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Domestic Abuse Awareness
Senior Airman Jessica Hines, 8th Fighter Wing Public Affairs, has a black eye painted onto her face by Capt. Sharise Bijou, Family Advocacy officer, at Kunsan Air Base, Republic of Korea, Oct. 22, 2012. The Black Eye Campaign was hosted by the Family Advocacy Clinic in observance of Domestic Violence Awareness Month. (U.S. Air Force photo/Staff Sgt. Kristopher Kingan)
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Asking the tough questions

Posted 11/1/2012   Updated 11/1/2012 Email story   Print story

    


by 8th Fighter Wing Public Affairs
Senior Airman Jessica Hines


11/1/2012 - KUNSAN AIR BASE, Republic of Korea -- At first you don't think much of it; you might actually laugh at the reactions you get. After a while, the stares start to get to you, so you hang your head low and avoid making eye contact or walking through crowds.

This was a glimpse of my day with a black eye. Moulaged that morning as part of the Black Eye Campaign by the Family Advocacy Clinic, it was how Kunsan observed Domestic Violence Awareness Month in October.

"What we're hoping to see is that people take notice and are able to ask the tough questions to see if their Wingmen are ok," said Capt. Sharise Bijou, 8th Medical Operations Squadron Family Advocacy officer.

The clinic discretely asked for volunteers as to not give away the objective for the campaign: to measure real-world responses of Wolf Pack members and see if they could "ask the tough questions."

"This is not just a spousal problem, it's not just a women's problem," said Staff Sgt. Jennifer Lively, NCO in charge of Family Advocacy. "Domestic violence can affect anyone and we want to make sure people know where to get help if they ever find themselves or a friend a victim of domestic violence."

For five days, the clinic moulaged black eyes and bruises on volunteers and then sent them into their work centers, asking that the volunteers provided feedback on their experiences.

At the beginning of the week, most participants experienced joking, avoiding eye contact or just staring.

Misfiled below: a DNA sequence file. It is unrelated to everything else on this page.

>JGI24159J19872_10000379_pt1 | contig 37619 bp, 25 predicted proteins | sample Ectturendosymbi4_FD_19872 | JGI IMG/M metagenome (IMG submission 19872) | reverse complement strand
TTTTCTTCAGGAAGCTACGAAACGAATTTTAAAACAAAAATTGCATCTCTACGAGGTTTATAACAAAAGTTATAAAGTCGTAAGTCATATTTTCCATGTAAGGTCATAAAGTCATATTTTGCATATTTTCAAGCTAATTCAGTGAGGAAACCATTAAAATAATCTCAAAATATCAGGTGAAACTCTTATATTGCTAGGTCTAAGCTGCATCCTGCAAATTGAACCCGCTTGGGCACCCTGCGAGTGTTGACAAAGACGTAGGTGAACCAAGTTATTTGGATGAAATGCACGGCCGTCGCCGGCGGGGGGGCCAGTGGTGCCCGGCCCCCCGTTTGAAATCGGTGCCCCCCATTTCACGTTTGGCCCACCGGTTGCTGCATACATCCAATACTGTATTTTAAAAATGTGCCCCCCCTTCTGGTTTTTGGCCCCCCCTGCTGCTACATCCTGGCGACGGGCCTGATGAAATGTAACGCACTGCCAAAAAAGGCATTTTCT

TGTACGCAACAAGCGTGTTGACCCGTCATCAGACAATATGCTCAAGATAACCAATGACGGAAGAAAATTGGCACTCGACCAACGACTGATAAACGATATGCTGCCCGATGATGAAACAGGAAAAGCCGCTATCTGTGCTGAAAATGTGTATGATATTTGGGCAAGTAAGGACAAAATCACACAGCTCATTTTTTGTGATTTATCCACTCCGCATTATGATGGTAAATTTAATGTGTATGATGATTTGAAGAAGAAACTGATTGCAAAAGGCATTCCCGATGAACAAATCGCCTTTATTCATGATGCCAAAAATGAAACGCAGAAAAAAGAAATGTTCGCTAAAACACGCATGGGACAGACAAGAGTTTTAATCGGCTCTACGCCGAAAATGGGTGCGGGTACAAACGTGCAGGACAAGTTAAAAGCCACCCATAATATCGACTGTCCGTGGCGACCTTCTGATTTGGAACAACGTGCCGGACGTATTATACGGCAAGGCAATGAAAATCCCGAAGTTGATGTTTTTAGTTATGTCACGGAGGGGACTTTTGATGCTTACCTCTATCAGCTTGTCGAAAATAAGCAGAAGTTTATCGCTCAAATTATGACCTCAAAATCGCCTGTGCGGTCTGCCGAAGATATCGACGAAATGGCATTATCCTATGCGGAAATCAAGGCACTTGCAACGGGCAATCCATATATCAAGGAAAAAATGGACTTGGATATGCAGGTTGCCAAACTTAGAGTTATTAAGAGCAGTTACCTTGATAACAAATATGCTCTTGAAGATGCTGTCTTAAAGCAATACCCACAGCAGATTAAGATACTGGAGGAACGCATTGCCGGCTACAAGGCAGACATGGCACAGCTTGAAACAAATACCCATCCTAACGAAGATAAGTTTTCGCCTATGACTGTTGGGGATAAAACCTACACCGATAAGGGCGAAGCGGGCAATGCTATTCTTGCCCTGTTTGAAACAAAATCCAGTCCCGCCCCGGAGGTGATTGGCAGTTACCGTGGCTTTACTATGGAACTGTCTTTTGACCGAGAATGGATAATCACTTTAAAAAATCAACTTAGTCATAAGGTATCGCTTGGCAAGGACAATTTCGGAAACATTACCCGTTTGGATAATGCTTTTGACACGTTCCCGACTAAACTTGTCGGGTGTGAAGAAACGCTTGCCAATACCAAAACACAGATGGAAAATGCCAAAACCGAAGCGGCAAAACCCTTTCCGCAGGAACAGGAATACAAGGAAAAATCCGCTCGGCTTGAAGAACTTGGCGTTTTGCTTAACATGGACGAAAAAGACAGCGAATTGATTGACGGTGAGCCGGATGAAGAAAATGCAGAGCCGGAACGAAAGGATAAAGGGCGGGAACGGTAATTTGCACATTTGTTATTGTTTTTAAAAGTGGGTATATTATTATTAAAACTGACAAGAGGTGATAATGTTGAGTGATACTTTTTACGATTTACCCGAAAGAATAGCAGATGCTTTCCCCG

At first, admittedly, I couldn't help but smile when I walked through crowded areas such as the food court or Starbucks, knowing I had a black eye painted on me.

Then, I started to run into my friends, some of whom almost had heart attacks upon seeing me. To them, I give a heartfelt apology for putting them through that.

The morning dragged on and I almost forgot it was there, keeping busy and taking care of everyday tasks. A couple people would stare and wonder, and a few others stepped up to ask what happened and if I was ok.

With that, I'm confident I would easily be able to find support if I was a victim of domestic violence.

However, I learned a much bigger lesson about domestic violence looking at the world from behind the bruise.

It was easy to anticipate the reaction of my friends and co-workers. It wasn't easy to guess who would approach you outside of that. Who had the courage to approach me? Who would just stare? What would you do?

I found myself turning my head away from people so they couldn't see it, or waiting till the hallway was less crowded to make my way to the restroom.

There was a point in the day when I just didn't want to deal with it anymore, and was tempted to wash it off. I thought about what a victim of domestic violence must feel like, having to live day to day with the inward and outward bruises of abuse.

According to the American Academy of Experts in Traumatic Stress, domestic violence includes:
· physical abuse (domestic violence)
· verbal or nonverbal abuse (psychological abuse, mental abuse, emotional abuse)
· sexual abuse
· stalking or cyberstalking
· economic abuse or financial abuse
· spiritual abuse

AAETS also identifies a series of warning signs, which can reasonably point to domestic abuse:
· Bruises and other signs of impact on the skin, with the excuse of "accidents"
· Depression, crying
· Frequent and sudden absences
· Frequent lateness
· Frequent, harassing phone calls to the person while they are at work
· Fear of the partner, references to the partner's anger
· Decreased productivity and attentiveness
· Isolation from friends and family
· Insufficient resources to live (money, credit cards, car)

If you or someone you know has been a victim of domestic violence, contact your local Family Advocacy Clinic, first sergeant or supervisor.

While it may not always be a domestic violence case, asking the "tough questions" could make all the difference to someone.



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